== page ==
The D&D Rules Cyclopedia is supposed to cover the same ruleset as the Basic, Expert, Companion and Masters D&D Boxed Sets.

Are the rules the same? Does it use the same text, or is it a rewrite that is supposed to cover the same rules?

I especially want to know what is in the boxed sets that is not in the Cyclopedia.


3 Answers 3


There are numerous minor wording changes, and a few more important changes.

The biggest is that the Basic Set's "1d6 damage for everything" option is gone.

There are minor changes to a few modifiers.

The attack ranks and fighter option for high-experience demihumans are on the class's XP table, making it easier to implement them.

General Skills are included from Hollow World and the GAZ series; demi-humans taking thief skills as general skills is not.

Some of the GAZ maps are included, along with large scale overviews of the Known World and the Hollow World, along with a few pages of descriptions - a few paragraphs per country.

There is a chapter of optional rules, including allowing demihumans and mystics through level 36.

The encounter rules include some expansions.

IIRC, there are a few extra monsters.

There is a conversion guide to/from AD&D 2E for using AD&D modules.

Note that none of the HW nor GAZ special racial classes are included; only the core three demihuman racial classes (Elf, Dwarf, Halfling) are present, tho' 36 levels are available in the appendix.

Note also that there is a comparable basic set: Denning's big black boxed Basic D&D. It's levels 1-5, and no general skills nor weapon mastery, but otherwise the same as Alston's Cyclopedia.

The Mentzer Immortals box was not included; it was reworked into Wrath of the Immortals, and had some major rules differences; the two are not really compatible with each other.


BECM were developed from OD&D (1974) and Moldvay/Cook Basic/Expert (1981-82), omitting various AD&D (1e) traits and expanding the original D&D game as a separate rules set. The series added many new campaign details (Dominions, the War Machine mass combat model, etc.) previously only minimally addressed by Perren (in the original 1970 Chainmail) and Gygax & Arneson (in Original D&D).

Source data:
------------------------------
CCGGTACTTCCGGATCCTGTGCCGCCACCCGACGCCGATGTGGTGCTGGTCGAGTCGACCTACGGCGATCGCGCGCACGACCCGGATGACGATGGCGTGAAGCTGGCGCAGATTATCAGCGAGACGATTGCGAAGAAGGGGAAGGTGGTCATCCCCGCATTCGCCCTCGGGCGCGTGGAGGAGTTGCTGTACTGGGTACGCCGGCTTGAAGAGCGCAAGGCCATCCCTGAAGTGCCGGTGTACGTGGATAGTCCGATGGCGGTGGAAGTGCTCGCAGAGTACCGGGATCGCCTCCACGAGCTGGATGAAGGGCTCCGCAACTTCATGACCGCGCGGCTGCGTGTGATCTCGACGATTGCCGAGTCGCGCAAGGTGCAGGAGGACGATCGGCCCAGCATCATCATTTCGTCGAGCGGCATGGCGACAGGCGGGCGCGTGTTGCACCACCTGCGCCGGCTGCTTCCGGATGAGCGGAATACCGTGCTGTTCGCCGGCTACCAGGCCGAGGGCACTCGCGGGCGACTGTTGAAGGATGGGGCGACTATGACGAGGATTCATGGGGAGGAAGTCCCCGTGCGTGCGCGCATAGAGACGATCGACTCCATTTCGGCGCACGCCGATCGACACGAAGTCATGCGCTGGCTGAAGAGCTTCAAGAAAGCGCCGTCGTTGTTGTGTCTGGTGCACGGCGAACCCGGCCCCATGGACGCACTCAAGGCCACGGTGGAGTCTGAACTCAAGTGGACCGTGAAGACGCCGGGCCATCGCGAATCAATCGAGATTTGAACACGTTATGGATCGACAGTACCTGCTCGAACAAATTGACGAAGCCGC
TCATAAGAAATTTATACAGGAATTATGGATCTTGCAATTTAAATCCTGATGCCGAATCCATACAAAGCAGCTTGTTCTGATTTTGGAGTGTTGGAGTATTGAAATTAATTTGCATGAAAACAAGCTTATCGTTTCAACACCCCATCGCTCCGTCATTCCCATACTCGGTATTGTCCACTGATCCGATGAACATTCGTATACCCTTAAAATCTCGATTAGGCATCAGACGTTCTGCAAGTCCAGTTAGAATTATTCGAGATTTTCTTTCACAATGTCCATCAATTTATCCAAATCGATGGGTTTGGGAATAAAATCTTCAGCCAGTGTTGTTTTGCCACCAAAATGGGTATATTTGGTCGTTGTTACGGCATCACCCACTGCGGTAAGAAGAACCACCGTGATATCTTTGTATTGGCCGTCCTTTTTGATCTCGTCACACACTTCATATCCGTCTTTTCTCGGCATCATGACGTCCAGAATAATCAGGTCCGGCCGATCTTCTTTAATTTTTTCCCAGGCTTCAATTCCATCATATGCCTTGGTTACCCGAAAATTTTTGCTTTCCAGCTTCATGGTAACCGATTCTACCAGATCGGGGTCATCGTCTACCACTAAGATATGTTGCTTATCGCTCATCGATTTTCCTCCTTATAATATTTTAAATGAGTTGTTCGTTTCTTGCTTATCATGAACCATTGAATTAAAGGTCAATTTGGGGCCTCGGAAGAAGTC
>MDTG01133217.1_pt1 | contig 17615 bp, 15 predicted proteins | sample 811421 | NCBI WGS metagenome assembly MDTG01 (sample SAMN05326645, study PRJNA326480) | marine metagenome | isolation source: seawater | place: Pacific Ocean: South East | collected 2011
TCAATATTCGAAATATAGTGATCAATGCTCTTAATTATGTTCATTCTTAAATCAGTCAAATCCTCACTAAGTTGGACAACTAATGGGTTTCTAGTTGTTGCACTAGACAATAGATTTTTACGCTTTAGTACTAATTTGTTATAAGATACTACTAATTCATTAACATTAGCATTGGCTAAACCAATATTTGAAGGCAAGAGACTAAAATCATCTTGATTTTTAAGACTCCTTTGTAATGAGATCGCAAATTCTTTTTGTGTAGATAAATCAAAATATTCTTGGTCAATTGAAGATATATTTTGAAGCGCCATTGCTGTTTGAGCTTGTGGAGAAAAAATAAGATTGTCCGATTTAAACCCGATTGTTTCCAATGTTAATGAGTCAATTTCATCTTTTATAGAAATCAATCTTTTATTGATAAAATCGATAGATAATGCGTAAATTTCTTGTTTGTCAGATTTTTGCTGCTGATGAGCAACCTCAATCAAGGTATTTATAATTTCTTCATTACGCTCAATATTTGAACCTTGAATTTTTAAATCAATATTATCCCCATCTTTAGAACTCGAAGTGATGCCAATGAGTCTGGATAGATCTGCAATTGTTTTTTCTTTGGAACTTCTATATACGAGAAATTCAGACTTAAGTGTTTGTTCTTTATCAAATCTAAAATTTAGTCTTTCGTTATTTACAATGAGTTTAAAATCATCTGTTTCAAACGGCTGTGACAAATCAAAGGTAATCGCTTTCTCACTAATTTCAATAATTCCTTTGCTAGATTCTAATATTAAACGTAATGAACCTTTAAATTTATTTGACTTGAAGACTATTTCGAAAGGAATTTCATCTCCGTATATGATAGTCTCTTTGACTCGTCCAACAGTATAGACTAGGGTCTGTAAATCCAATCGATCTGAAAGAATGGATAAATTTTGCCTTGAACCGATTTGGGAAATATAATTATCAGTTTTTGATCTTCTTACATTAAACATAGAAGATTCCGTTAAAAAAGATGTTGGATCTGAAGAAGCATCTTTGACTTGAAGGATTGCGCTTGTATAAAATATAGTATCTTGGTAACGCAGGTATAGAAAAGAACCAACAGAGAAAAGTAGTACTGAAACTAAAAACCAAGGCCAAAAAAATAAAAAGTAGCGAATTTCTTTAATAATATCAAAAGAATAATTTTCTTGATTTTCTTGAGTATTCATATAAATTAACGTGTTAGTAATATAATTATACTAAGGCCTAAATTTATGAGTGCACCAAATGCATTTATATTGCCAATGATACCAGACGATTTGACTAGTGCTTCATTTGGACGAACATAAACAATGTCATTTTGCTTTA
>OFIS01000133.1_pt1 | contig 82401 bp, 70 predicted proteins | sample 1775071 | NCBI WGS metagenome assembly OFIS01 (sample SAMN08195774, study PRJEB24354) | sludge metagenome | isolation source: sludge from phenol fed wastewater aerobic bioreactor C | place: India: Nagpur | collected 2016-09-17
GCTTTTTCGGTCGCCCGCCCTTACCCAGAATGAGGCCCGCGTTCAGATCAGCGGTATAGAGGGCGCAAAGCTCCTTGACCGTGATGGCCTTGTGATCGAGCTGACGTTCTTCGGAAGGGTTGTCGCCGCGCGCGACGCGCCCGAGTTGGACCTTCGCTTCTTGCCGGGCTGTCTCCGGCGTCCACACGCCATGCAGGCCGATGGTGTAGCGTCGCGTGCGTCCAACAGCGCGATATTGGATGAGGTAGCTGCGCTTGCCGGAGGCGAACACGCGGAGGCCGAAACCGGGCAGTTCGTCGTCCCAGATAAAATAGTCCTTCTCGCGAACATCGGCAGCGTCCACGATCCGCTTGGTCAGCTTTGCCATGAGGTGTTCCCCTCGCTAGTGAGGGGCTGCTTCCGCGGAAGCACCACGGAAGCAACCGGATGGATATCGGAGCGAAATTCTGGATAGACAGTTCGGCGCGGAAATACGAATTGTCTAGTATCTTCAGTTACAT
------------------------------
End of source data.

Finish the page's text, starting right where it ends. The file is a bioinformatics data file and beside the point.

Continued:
This changed notably with the RC when, in a major break from the traditional setup, Allston broke away from the traditional class archetypes and added Skills, making the game more similar to AD&D 2e. (The D&D line was phased out during this period, and the BECMI campaign setting of the "Known World" was also renamed "Mystara" and ported into AD&D2e. The Advanced game was then renamed D&D [v3] in 2000.)

As a more minor point, the Jousting rules were omitted in the RC, apparently for space reasons, and most of the artwork was changed.

  • \$\begingroup\$ Actually, the General Skills were originally in GAZ 1, which is ©1987. Predates Cyclopedia by 4 years. Also by Alston... but well received, and part and parcel of the Mystaran modules... And the traditional archetype classes are still present. General skills go beyond that; they mirror the WSG/DSG/OA AD&D 1E NWP's which became core to AD&D 2E. \$\endgroup\$
    – aramis
    Oct 10, 2011 at 23:44

Okay, going by the amazon reviews here, the wikipedia entry here, and the retroroleplaying's page on it here, it appears that the rules are overall the same, but that at least some editing was done to compile the sources. This would mean that the box set would have superseded rules.


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